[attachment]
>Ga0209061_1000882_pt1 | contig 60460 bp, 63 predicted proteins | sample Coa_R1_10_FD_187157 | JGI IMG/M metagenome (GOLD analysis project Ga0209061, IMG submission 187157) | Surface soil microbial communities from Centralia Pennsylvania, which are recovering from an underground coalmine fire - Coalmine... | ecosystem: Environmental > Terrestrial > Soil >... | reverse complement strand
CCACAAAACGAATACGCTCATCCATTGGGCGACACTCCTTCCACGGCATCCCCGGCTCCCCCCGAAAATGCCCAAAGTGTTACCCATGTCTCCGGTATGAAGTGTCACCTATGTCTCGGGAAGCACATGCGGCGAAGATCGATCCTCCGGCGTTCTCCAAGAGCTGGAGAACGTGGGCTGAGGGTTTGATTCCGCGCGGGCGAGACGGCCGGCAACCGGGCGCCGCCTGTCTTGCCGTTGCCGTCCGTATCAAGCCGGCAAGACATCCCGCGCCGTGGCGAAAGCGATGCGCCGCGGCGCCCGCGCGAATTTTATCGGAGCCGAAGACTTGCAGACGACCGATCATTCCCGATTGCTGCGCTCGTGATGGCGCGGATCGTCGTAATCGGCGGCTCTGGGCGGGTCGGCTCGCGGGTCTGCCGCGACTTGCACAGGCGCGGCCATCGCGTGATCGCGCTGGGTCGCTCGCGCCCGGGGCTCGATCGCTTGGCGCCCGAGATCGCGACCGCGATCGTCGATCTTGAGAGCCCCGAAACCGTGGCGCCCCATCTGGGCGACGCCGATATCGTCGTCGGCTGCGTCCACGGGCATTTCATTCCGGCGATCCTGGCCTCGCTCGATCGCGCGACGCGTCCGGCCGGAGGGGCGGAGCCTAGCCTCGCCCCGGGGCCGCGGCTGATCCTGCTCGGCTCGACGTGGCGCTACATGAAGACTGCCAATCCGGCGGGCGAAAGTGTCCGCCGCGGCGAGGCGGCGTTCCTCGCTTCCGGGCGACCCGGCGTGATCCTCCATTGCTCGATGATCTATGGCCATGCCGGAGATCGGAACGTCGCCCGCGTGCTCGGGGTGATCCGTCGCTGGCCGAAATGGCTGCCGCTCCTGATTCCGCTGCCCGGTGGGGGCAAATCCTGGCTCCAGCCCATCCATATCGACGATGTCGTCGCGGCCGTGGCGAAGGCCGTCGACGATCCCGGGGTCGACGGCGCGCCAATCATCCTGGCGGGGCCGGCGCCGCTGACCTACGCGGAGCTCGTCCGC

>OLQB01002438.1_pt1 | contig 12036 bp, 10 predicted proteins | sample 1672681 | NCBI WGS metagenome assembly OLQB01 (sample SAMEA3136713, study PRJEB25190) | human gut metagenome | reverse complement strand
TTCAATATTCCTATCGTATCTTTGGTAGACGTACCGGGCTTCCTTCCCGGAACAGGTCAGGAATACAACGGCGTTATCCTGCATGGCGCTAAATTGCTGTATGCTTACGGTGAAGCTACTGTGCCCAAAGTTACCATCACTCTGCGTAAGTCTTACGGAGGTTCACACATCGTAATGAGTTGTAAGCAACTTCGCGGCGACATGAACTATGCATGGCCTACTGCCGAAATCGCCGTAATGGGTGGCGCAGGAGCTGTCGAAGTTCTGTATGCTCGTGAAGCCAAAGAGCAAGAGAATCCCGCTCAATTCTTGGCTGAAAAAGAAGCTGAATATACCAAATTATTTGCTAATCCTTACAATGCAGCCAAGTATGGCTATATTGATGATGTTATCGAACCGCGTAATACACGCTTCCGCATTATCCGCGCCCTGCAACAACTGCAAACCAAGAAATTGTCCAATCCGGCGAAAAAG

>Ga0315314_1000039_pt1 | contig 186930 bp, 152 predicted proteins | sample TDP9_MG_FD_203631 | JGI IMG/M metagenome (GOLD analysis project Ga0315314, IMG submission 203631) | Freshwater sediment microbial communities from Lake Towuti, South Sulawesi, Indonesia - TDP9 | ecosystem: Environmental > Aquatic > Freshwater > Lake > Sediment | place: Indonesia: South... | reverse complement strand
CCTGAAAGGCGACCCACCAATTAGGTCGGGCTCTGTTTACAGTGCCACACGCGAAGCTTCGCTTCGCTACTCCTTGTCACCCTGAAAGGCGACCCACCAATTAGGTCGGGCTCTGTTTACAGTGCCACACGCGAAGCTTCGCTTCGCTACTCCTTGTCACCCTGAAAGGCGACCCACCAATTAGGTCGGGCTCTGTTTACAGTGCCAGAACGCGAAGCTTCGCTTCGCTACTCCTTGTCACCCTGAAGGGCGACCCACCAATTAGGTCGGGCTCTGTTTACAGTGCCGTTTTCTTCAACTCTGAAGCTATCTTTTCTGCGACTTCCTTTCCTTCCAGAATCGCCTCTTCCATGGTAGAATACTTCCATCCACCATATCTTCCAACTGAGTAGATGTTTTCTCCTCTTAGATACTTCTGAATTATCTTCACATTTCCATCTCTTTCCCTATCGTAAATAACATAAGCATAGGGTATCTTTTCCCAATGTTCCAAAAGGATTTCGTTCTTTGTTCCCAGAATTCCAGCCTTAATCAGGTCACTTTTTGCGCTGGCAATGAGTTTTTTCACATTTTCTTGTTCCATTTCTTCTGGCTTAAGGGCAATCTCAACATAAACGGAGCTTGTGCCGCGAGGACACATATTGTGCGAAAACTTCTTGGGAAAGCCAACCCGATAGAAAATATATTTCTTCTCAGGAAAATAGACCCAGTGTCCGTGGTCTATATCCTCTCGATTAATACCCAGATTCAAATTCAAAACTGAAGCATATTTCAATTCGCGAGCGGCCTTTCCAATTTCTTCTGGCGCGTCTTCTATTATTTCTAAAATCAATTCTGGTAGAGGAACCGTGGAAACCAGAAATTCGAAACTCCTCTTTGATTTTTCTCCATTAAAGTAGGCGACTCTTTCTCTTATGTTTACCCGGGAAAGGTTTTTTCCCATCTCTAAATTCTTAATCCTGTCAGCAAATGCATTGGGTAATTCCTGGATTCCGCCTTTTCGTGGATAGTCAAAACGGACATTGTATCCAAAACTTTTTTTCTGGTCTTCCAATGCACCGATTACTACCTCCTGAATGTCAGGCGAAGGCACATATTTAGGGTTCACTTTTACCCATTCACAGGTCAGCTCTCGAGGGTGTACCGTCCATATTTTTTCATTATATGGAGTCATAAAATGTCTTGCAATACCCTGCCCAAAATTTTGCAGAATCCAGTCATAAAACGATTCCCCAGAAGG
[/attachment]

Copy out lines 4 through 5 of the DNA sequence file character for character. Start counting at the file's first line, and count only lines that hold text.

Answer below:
TTCAATATTCCTATCGTATCTTTGGTAGACGTACCGGGCTTCCTTCCCGGAACAGGTCAGGAATACAACGGCGTTATCCTGCATGGCGCTAAATTGCTGTATGCTTACGGTGAAGCTACTGTGCCCAAAGTTACCATCACTCTGCGTAAGTCTTACGGAGGTTCACACATCGTAATGAGTTGTAAGCAACTTCGCGGCGACATGAACTATGCATGGCCTACTGCCGAAATCGCCGTAATGGGTGGCGCAGGAGCTGTCGAAGTTCTGTATGCTCGTGAAGCCAAAGAGCAAGAGAATCCCGCTCAATTCTTGGCTGAAAAAGAAGCTGAATATACCAAATTATTTGCTAATCCTTACAATGCAGCCAAGTATGGCTATATTGATGATGTTATCGAACCGCGTAATACACGCTTCCGCATTATCCGCGCCCTGCAACAACTGCAAACCAAGAAATTGTCCAATCCGGCGAAAAAG

>Ga0315314_1000039_pt1 | contig 186930 bp, 152 predicted proteins | sample TDP9_MG_FD_203631 | JGI IMG/M metagenome (GOLD analysis project Ga0315314, IMG submission 203631) | Freshwater sediment microbial communities from Lake Towuti, South Sulawesi, Indonesia - TDP9 | ecosystem: Environmental > Aquatic > Freshwater > Lake > Sediment | place: Indonesia: South... | reverse complement strand